The Best Vegan Mac and Cheese

The Best Vegan Mac and Cheese

Daiya shreds? Nah. Tofu? Nope. That “hack” where you boil potatoes, carrots and onions and blend them into a “cheese” sauce? No sweetie, those are vegetables. Cashews? Not this time, actually.

This is another recipe I’ve been working on and perfecting for almost seven years straight. Having lived in the South for three years, I’ve tried my share of vegan mac and cheese recipes. I’m going to put aside any humility I have and be straight with you: this is the best one, and omnivores and vegans alike beg me to make it all the time.

mac cheese

Yield: 12 Servings

  • 1lb pasta, regular or gluten-free (for gluten-free, I recommend Rozoni or Banza)
  • 1 cup breadcrumbs, regular or gluten-free

Cheese Sauce:

  • 1.5 cup unsweetened nondairy milk (almond and soy work best here)
  • 1.5 cup nutritional yeast
  • 1 cup sweet potato, chopped
  • 1 cup canola/refined coconut/grapeseed/vegetable oil*
  • 1/3 cup tamari/soy sauce
  • 3 Tbsp lemon juice
  • 2 Tbsp mustard
  • 1 Tbsp garlic powder
  • 1 tsp smoked paprika, optional**
  • 1 Tbsp mellow white miso, optional (Or, if you have it, 1-2 Tbsp of juice from a jar of kimchi or saurkraut. Trust me on this.)

Directions:

  1. Cook the sweet potato until it’s soft and mash-able by boiling or microwaving in water.
  2. Preheat oven to 375F.  Boil about 5 cups of water in a big pot and cook pasta to an al dente texture (not fully soft) according to package directions.
  3. Add all of the sauce ingredients in a blender and blend until smooth (or use an immersion blender.) Once pasta is cooked, drain and dump it into a 9×13 pan. Pour the sauce over the pasta and mix evenly. Top with breadcrumbs.
  4. Bake until the top looks golden and crispy, about 25 minutes.

 

*If you hate the fact that there’s oil in this, I apologize. Mac and cheese has never been known for its health-giving properties. You can try subbing out the oil with cashew cream for a less-processed fat source, you just might need to add a little extra water to the sauce to thin it out.

**If you don’t have smoked paprika, don’t worry about it, but it gives the mac and cheese an incredible bit of smoky depth.

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The Miracle Brownies

The Miracle Brownies

I made these brownies last week for the Creatrix Certification and Training event I catered. The phrase “multiple orgasms” was used more than once to describe the experience of eating them.

 

I feel like these are a little too good to be true because they contain no animal products, no refined sugars, no grains and they’re quick and easy to throw together, and yet they’re by far my favorite brownies of all time. Including all the brownies I ate back in the days before I even knew what the word “vegan” meant.

  • 1.5 tsp vanilla
  • 3/4 cup applesauce
  • 3/4 cup almond butter (or sunflower seed butter, hazelnut butter, a combination of all of those, etc. You can do up to 1/4 cup of peanut butter and still not have it end up tasting like peanuts)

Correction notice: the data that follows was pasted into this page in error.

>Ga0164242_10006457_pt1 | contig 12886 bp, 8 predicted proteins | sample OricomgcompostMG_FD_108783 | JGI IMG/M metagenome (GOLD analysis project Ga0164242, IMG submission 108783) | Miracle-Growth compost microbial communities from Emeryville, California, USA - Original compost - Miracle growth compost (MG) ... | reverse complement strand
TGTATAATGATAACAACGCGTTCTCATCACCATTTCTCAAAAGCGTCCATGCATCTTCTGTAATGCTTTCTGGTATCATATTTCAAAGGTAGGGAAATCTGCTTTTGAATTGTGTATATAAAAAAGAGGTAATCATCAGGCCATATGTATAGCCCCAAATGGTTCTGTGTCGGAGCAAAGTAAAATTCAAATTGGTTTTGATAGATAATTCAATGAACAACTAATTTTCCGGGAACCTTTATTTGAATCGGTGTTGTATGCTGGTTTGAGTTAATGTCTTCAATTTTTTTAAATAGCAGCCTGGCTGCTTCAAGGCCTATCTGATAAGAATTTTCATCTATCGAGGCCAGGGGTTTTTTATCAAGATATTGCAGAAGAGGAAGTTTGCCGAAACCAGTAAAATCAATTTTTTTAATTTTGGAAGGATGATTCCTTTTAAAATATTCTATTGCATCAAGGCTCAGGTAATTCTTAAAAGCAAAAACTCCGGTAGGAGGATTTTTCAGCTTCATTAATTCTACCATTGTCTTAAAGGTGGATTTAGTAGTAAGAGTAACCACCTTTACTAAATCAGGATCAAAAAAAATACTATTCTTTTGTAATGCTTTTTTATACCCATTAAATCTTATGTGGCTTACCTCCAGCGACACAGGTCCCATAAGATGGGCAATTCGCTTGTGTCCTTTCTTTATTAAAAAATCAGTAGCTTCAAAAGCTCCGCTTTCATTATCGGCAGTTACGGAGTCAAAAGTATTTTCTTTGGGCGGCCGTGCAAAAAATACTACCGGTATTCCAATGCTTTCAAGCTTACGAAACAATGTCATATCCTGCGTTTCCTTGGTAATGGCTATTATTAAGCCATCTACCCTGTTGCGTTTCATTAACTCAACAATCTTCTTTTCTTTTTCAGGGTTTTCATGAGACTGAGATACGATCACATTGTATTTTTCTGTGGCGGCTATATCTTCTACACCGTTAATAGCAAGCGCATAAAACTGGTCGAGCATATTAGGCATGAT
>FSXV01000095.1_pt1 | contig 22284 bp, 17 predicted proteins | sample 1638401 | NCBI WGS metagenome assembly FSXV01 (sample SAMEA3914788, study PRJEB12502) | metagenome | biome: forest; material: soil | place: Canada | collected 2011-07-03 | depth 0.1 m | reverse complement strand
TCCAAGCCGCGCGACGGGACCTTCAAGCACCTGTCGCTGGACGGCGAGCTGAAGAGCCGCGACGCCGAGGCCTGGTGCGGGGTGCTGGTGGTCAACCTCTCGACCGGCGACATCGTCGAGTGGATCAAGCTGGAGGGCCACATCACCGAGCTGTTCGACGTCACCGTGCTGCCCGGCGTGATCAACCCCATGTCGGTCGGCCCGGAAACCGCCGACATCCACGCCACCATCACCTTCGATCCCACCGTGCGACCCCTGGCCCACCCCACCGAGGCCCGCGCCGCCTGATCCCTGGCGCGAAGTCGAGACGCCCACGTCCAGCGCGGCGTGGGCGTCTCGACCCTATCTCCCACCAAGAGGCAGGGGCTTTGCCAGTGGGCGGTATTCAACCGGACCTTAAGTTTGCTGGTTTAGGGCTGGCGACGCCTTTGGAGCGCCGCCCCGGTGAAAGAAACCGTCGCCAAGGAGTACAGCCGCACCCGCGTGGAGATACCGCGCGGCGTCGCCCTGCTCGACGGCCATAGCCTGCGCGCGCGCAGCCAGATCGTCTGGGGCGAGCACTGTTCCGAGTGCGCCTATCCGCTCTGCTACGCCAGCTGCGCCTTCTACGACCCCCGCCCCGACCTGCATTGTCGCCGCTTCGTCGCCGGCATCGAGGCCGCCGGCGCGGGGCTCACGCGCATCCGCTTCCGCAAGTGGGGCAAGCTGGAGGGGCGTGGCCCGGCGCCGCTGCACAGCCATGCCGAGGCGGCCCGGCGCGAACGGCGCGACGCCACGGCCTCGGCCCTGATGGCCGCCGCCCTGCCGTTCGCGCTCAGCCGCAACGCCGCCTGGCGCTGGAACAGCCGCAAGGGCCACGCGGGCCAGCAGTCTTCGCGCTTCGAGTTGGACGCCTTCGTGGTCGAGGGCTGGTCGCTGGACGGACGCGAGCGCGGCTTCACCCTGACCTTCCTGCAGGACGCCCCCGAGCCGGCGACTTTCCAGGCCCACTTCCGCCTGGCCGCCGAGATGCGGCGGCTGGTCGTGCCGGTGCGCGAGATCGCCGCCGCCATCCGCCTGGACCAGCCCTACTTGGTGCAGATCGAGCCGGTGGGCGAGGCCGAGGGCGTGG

• 1/4 cup maple syrup or agave
  • 3 Tbsp coconut flour
  • 1/2 cup cocoa powder or cacao powder
  • 3/4 tsp baking soda
  • 1/2 tsp salt
  • 1/2 cup dark chocolate chips/chunks, melted (I melt them in a DIY double boiler, stirring constantly with a little almond milk or coconut oil)
  • Optional: chopped walnuts, coconut, etc. for topping

1. Preheat oven to 350. Line a 8×8 pan with parchment paper or grease it well
2. Wisk applesauce together with vanilla, melted chocolate, nut/seed butter and maple syrup/agave
3. In a separate bowl, stir together the cocoa powder, coconut flour, salt and baking soda. Add to wet ingredients and mix thoroughly
4. Smooth batter into pan and sprinkle on any toppings if desired
5. Bake for 30 minutes (closer to 35 at high altitude), then let cool fully

PRO TIP: if you omit the baking soda and refrigerate these instead of baking them, this recipe makes amazing fudge! I can’t tell if I like the fudge version or the brownie version better.

Pizzapalooza: Buffalo Jackfruit, BBQ and Margherita

Pizzapalooza: Buffalo Jackfruit, BBQ and Margherita

All photos by Samantha Bliss 

 

When was the last time you had pizza that was vegan, gluten-free and actually good? Yeah, me neither. I set out last week to change all that; I wanted some damn pizza, and I wanted it to be good. I mean lord, it was about time.

Of course, this pizza doesn’t have to be gluten-free; if you do well with gluten, please go ahead and make or buy a regular crust. But even the gluten-free version got rave reviews by my very non-vegan, non-gluten-free kickball team who volunteered to taste test.

Bear with me, there are multiple components to these three pizzas. It looks more intimidating than it is. For shortcuts, you can get pre-made versions of many of these components. You can get a good vegan cheese like Miyoko’s, Treeline or Kite Hill (maybe even Chao? Don’t quote me on that.) You can get BBQ sauce from a jar. This only has to be as scratch-made as you want it to be.

Buffalo Chkn (Jackfruit) Pizza

Blue Cheese Dressing

  • 1/2 cup vegan mayo
  • 2.5 tsp apple cider vinegar
  • 2.5 tsp mellow white miso
  • 1/4 tsp onion powder
  • 1/4 tsp dill
  • 1-2 Tbsp aquafaba (the liquid from a can of chickpeas) or water
  • 1/4 cup soaked, drained and rinsed cashews (optional)

1. Blend all of the above together

Buffalo Sauce

  • 2/3 cup Frank’s Red Hot Sauce
  • 1/2 cup Earth Balance or other vegan butter
  • 1 tsp Worcestershire sauce (Kroger generic brand is vegan)
  • 1.5 Tbsp white vinegar
  • 1/2 tsp garlic powder